Academic journal article Philosophy Today

Being Modern, Being Beyond

Academic journal article Philosophy Today

Being Modern, Being Beyond

Article excerpt

In his deliberately futuristic novel, Love in the Ruins, Walker Percy's main character, Doctor Thomas More, begins by musing over his role as physician, which is to say, as healer. He discovers that his patients have more to teach him than he they, of late. He deems this as one more sign of the apocalypse, the experience of cosmic finality, a sense of an ending which is more global now than personal. "A note for physicians:" More writes, as much to himself as anyone, "if you listen carefully to what patients say, they will often tell you not only what is wrong with them but also what is wrong with you."1 It would be good for those of us who lay claim to the august title of "professor" to recall this advice. I often find myself singularly instructed by my students.

As I was again recently, in an upper-level seminar devoted to the study of "Comparative Religious Ethics:' We had been hard at work in attempting to understand what the theorist we were reading that week actually meant by what he clearly intended as a technical term. That term was "modern." One of the students' eyes lit up in a sudden flash of insight. "Yes," he smiled brightly, things coming suddenly into focus, "I just took a seminar in the Philosophy department which was called `Modern Philosophy.' I thought it would help me to understand what is going on in philosophy around the world today. Imagine my disappointment when all we did was to read European thinkers from Descartes to Kant!"

From Descartes to Kant, and from France to Germany, via "Middle Europe"; this pretty well sketches out the contours of"the modern," at least as contemporary Europeans have come to understand that term. That there are other ways to understand our modernity seems especially clear from the standpoint of somewhere, and sometime, else. This will prove to be a matter of some significance in assessing the extraordinary achievement of this author's first book,* which appears as part of the University of Chicago's "Religion and Postmodernism" series, edited by Mark C. Taylor.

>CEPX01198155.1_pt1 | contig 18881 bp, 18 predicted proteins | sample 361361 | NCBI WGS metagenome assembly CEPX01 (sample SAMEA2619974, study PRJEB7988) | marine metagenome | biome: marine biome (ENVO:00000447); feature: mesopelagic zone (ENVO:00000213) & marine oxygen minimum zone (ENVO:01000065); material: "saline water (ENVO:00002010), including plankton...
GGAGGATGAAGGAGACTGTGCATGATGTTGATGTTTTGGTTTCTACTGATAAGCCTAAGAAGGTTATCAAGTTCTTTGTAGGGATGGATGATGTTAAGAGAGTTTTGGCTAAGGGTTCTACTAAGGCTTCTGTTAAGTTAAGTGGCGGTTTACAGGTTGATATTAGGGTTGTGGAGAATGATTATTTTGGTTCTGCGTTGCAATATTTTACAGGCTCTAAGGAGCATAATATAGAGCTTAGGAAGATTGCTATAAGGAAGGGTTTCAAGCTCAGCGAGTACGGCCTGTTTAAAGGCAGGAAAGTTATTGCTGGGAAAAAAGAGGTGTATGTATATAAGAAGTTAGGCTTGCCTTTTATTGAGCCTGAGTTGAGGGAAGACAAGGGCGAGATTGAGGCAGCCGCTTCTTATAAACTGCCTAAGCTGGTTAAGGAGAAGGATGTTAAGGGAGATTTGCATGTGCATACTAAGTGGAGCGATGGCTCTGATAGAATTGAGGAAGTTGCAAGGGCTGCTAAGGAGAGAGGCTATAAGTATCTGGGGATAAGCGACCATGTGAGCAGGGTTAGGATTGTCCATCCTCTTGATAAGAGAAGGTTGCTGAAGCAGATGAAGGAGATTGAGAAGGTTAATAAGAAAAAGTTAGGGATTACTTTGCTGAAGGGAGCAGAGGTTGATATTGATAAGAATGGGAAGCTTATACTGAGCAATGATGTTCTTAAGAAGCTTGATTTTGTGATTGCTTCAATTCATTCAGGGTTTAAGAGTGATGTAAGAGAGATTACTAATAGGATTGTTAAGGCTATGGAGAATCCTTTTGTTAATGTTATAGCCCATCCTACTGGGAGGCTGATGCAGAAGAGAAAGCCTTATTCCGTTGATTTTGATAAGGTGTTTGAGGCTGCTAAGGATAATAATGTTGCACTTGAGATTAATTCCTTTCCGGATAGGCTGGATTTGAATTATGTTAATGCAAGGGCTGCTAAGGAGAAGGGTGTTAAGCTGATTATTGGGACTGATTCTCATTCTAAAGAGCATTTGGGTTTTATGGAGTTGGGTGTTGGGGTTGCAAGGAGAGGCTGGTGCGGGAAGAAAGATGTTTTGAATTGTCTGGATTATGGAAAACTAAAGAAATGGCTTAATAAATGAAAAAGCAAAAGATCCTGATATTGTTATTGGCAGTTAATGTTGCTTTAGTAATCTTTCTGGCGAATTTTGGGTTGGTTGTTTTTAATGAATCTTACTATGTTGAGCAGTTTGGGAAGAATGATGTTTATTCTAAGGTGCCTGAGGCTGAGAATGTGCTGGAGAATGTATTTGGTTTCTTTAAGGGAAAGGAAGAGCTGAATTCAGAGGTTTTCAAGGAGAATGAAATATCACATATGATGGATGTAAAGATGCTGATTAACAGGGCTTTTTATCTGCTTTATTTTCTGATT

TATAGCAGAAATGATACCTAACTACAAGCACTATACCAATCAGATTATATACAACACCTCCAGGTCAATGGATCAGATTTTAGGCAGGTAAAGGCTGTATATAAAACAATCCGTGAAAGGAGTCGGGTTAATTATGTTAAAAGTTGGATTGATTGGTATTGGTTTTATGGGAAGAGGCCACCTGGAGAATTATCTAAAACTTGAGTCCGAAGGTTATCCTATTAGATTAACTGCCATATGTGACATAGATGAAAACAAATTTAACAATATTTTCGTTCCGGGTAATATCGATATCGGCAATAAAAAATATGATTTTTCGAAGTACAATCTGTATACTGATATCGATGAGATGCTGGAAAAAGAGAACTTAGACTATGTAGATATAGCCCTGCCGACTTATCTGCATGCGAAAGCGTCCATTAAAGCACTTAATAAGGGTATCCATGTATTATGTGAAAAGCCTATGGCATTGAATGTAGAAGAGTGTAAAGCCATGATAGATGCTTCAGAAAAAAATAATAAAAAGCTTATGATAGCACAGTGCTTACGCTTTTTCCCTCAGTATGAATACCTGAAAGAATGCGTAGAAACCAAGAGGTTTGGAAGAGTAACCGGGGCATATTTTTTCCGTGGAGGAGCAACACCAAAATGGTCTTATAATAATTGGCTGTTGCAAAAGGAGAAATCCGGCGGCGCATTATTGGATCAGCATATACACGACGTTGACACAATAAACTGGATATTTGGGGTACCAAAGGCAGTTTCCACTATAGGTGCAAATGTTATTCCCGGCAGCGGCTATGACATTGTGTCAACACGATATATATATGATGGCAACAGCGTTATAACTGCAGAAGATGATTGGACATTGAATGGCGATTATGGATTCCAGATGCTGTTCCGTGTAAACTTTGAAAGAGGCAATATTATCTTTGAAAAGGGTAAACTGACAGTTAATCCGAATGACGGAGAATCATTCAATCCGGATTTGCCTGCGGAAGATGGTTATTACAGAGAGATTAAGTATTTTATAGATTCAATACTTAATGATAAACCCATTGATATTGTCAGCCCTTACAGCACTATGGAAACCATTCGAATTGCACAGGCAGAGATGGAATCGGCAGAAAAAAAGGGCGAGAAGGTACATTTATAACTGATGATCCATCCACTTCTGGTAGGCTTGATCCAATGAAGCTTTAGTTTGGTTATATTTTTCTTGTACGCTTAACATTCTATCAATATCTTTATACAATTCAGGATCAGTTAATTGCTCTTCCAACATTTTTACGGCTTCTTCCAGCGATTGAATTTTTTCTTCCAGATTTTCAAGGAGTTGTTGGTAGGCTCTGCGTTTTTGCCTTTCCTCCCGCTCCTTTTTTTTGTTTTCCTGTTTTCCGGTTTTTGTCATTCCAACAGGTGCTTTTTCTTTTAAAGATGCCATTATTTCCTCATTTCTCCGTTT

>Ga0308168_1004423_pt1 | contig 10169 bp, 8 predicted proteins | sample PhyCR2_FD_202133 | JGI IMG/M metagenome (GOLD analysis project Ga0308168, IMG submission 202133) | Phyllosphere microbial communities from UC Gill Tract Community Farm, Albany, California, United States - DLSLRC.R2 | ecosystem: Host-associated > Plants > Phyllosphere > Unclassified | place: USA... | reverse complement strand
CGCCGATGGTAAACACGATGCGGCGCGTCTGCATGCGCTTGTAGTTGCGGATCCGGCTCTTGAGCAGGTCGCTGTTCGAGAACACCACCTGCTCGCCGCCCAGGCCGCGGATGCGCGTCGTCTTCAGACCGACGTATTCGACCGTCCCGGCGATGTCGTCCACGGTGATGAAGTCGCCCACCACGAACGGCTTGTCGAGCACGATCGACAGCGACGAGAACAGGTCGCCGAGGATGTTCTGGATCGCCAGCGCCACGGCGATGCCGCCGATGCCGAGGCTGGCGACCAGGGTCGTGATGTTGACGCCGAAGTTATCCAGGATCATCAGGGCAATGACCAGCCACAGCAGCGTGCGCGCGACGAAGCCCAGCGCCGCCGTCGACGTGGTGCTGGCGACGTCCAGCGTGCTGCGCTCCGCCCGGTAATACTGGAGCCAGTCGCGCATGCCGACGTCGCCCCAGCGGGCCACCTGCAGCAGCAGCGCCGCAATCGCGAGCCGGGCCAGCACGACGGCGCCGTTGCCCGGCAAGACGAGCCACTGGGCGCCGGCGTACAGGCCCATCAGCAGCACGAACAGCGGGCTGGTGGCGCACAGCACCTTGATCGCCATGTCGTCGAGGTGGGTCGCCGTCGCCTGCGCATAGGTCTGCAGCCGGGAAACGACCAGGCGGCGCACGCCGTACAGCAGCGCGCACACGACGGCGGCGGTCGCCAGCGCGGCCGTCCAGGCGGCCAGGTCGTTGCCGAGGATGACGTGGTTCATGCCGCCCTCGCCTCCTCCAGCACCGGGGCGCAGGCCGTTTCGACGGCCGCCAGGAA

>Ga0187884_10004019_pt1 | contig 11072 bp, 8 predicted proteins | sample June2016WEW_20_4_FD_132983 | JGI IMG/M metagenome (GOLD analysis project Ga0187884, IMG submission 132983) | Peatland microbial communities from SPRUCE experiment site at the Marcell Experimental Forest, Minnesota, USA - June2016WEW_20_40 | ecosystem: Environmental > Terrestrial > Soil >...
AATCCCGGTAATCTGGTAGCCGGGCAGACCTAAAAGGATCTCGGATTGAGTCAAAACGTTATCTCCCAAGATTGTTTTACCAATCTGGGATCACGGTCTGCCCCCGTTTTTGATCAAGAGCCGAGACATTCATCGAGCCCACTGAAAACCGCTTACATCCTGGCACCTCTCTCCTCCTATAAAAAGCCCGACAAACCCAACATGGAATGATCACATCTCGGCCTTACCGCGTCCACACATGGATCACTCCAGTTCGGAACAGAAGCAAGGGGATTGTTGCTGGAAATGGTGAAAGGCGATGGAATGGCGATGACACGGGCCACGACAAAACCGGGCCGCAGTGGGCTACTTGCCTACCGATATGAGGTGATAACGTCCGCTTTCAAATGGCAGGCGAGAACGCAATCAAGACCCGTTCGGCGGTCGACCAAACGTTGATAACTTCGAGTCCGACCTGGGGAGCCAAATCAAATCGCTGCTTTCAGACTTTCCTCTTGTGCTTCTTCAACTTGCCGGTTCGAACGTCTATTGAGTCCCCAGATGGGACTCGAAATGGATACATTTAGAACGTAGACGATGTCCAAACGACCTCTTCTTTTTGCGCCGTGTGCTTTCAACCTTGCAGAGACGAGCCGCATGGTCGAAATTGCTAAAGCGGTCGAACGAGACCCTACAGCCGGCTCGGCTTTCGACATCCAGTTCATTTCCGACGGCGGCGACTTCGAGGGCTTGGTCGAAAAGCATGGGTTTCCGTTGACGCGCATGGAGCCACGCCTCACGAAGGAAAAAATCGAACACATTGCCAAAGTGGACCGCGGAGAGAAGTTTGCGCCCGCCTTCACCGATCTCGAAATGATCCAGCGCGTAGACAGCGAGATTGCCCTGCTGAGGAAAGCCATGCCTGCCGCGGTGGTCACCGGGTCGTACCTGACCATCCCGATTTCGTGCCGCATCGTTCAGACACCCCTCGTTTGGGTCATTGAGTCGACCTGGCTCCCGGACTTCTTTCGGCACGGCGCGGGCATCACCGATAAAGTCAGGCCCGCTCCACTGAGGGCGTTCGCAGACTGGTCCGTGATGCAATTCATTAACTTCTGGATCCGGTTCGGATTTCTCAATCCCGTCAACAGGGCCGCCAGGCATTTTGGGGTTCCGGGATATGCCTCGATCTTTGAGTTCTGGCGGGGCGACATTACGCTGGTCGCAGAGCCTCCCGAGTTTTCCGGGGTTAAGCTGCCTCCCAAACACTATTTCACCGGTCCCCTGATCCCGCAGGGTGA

While the book forces many questions simultaneously upon even its most casual reader, one particularly struck home. It seemed an apt question with which to begin these reflections on modernity, and the beyond. What do we really mean by "postmodern," after all? And more specifically, what does Thomas Carlson understand the term to mean? It is one of the chief virtues of this book-and its stunning achievements are many-that it answers this question, as it essays to answer all of the pertinent questions it raises with such elegance and care.

Clearly, built into the word "postmodern" are all the vagaries we encounter in any contemporary notion of modernity. What, then, do we really mean by that? For Carlson, who is himself well-trained in Continental philosophy as well as in the history of Christian thought, the answer takes us back to the critical tradition initiated by Kant and then advanced, if not actually "completed," by Hegel. To be post-modern means, in a really quite singular way, to be post-Heideggerian, to live in a world of thought which has taken Heidegger's far more radical (that is, allegedly more radical than Hegel's) thinking of the thought of finitude to heart. And the thinking of such finitude will prove to have enormous theological significance within the Christian tradition, given its long-standing concerns for Incarnation, Trinity, and the human challenge of essaying to name its God. So might the philosopher answer.

The cultural historian (for so might I possibly name myself) might give a slightly different answer; "postmodern," after all, is a word which means different things to philosophers, to poets, and to architects, to name a few professionals who have taken to the term like ducks to clear water. The cultural historian's answer, too, will bring us back to one of Carlson's decisive theoretical points. One might denote the "modern" period, historically speaking, as the era in which the French and the Germans vied for intellectual, not to say political and military, hegemony on the Continent. …

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